After receiving an unexpectedly high amount of rainfall in June, the trend has turned turtle, with July and August registering a 17 per cent and 23 per cent rainfall deficit respectively. This has been an odd year, where instead of a delayed monsoon, it could be a late season drought. The news coming in suggests that the rainfall deficit is likely to continue. A recent analysis by Crisil says that four states — Maharashtra, Bihar, Karnataka and Uttar Pradesh — are the worst hit in terms of productivity. These four states account for over one-third of India’s total foodgrain production. Five crops — jowar, soyabean, tur, maize and cotton — are the most affected. What makes matters worse is that El Nino, the weather phenomenon responsible for the monsoon’s sour mood, is expected to strengthen and is likely to influence rainfall all the way up to the spring season in 2016. That essentially means that the spectre of agrarian distress is fast turning into a reality, even though none of the state governments have announced a drought as yet.
There are some small mercies, though. For one, the fall in global commodity prices means that consumers may not be troubled beyond an occasional spike of onion prices. But for the agricultural producers in rural India, a perfect storm is gathering. The low international prices are likely to negate any upside from lower domestic production.
This will come on the back of a sharp turnaround in the fortunes in rural India, which enjoyed a massive surge between 2004 and 2014. Rural wages have been depressed in the past year. This is significant because 70 per cent of Indian agricultural households/ families are from the small and marginal category and depend on wages for income, as against large farmers, who benefit from income due from cultivation per se.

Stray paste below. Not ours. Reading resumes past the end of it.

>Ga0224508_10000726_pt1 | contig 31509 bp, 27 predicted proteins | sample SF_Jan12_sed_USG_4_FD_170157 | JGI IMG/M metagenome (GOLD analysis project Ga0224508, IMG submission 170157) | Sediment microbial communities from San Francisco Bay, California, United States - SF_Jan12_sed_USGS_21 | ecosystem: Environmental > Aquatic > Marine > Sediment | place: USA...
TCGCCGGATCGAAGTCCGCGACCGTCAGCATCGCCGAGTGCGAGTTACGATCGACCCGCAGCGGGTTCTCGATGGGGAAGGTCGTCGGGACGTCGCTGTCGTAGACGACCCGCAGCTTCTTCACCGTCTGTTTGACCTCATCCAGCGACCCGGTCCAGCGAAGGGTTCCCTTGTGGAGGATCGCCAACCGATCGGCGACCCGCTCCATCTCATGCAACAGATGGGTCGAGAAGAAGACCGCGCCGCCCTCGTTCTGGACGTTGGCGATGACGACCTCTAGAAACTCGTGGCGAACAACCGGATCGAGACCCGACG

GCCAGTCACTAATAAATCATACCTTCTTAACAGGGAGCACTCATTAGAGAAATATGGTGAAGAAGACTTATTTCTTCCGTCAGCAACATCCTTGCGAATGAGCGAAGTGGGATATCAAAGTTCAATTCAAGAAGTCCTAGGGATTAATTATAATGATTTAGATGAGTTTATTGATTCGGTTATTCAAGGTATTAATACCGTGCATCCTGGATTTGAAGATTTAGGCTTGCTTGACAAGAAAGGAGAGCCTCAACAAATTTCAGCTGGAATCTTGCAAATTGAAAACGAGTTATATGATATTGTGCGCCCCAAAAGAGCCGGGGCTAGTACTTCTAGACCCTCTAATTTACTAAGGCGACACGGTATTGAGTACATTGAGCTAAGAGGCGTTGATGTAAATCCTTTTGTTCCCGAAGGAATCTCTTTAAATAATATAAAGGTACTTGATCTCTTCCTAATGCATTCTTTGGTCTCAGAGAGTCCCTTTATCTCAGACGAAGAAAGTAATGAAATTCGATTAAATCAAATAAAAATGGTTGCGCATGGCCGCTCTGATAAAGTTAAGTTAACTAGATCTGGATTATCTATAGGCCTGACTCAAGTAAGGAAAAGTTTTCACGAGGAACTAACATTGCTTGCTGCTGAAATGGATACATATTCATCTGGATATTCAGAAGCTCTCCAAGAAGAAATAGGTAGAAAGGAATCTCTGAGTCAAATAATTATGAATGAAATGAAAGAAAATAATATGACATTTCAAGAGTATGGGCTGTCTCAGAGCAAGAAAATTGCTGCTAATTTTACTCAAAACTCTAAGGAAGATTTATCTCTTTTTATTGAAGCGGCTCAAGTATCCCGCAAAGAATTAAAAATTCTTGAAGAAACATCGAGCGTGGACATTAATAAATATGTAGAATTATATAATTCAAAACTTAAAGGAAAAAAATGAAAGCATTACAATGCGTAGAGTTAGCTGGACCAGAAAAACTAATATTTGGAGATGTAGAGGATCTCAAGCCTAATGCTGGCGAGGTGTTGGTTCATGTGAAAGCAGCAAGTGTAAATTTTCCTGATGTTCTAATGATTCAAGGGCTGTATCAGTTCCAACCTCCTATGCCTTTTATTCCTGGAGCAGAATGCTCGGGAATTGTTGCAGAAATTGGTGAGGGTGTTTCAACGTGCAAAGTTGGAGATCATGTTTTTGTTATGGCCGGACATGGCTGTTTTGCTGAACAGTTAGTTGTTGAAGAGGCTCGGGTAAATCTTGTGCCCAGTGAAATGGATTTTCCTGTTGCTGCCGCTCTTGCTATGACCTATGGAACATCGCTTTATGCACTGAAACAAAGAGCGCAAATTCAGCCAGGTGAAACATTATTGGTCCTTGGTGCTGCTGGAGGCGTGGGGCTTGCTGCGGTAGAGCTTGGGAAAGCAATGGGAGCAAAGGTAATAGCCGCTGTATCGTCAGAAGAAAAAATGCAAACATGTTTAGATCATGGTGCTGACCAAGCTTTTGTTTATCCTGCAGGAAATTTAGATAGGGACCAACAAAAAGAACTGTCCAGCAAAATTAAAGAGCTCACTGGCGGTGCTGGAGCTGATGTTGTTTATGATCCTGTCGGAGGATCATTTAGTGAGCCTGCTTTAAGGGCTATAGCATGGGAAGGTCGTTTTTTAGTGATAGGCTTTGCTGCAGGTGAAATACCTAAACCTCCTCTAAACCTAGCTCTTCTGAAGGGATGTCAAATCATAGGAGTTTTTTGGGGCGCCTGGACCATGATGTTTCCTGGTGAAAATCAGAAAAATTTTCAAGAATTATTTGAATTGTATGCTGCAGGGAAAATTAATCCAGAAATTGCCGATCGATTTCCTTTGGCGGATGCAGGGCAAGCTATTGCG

The task ahead is increasingly becoming clear for both the Central and state governments. In the short term, both governments have to focus on providing income support. The BJP-led government might be well advised to use the MGNREGA, a programme whose efficacy it has been openly sceptical of in the past. For one, the MGNREGA has an already laid network and streamlining its implementation is likely to be the quickest way to alleviate rural distress.
The states too cannot shirk their responsibility — agriculture is a state subject. The emerging paradigm, after the 14th Finance Commission report, demands that states prioritise their spending instead of pointing towards lower allocations in the Union budget.